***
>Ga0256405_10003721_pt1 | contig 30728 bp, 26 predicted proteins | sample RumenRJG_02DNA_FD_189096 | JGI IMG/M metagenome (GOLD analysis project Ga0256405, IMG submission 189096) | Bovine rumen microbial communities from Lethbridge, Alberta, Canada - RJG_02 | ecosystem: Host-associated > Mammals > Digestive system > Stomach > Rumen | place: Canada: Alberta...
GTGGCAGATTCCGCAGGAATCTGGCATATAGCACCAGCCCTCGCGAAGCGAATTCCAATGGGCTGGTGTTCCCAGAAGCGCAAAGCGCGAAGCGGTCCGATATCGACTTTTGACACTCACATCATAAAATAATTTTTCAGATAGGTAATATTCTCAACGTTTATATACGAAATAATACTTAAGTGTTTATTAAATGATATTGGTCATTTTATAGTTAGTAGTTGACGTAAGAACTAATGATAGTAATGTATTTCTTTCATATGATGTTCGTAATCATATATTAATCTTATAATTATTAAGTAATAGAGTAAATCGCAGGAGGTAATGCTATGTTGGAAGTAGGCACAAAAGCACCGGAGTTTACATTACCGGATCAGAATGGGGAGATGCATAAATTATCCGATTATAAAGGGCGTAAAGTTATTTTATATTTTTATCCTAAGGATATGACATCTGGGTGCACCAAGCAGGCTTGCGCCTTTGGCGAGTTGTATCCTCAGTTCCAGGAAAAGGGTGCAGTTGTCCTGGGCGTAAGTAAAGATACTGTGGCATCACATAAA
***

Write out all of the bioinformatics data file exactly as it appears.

>Ga0256405_10003721_pt1 | contig 30728 bp, 26 predicted proteins | sample RumenRJG_02DNA_FD_189096 | JGI IMG/M metagenome (GOLD analysis project Ga0256405, IMG submission 189096) | Bovine rumen microbial communities from Lethbridge, Alberta, Canada - RJG_02 | ecosystem: Host-associated > Mammals > Digestive system > Stomach > Rumen | place: Canada: Alberta...
GTGGCAGATTCCGCAGGAATCTGGCATATAGCACCAGCCCTCGCGAAGCGAATTCCAATGGGCTGGTGTTCCCAGAAGCGCAAAGCGCGAAGCGGTCCGATATCGACTTTTGACACTCACATCATAAAATAATTTTTCAGATAGGTAATATTCTCAACGTTTATATACGAAATAATACTTAAGTGTTTATTAAATGATATTGGTCATTTTATAGTTAGTAGTTGACGTAAGAACTAATGATAGTAATGTATTTCTTTCATATGATGTTCGTAATCATATATTAATCTTATAATTATTAAGTAATAGAGTAAATCGCAGGAGGTAATGCTATGTTGGAAGTAGGCACAAAAGCACCGGAGTTTACATTACCGGATCAGAATGGGGAGATGCATAAATTATCCGATTATAAAGGGCGTAAAGTTATTTTATATTTTTATCCTAAGGATATGACATCTGGGTGCACCAAGCAGGCTTGCGCCTTTGGCGAGTTGTATCCTCAGTTCCAGGAAAAGGGTGCAGTTGTCCTGGGCGTAAGTAAAGATACTGTGGCATCACATAAA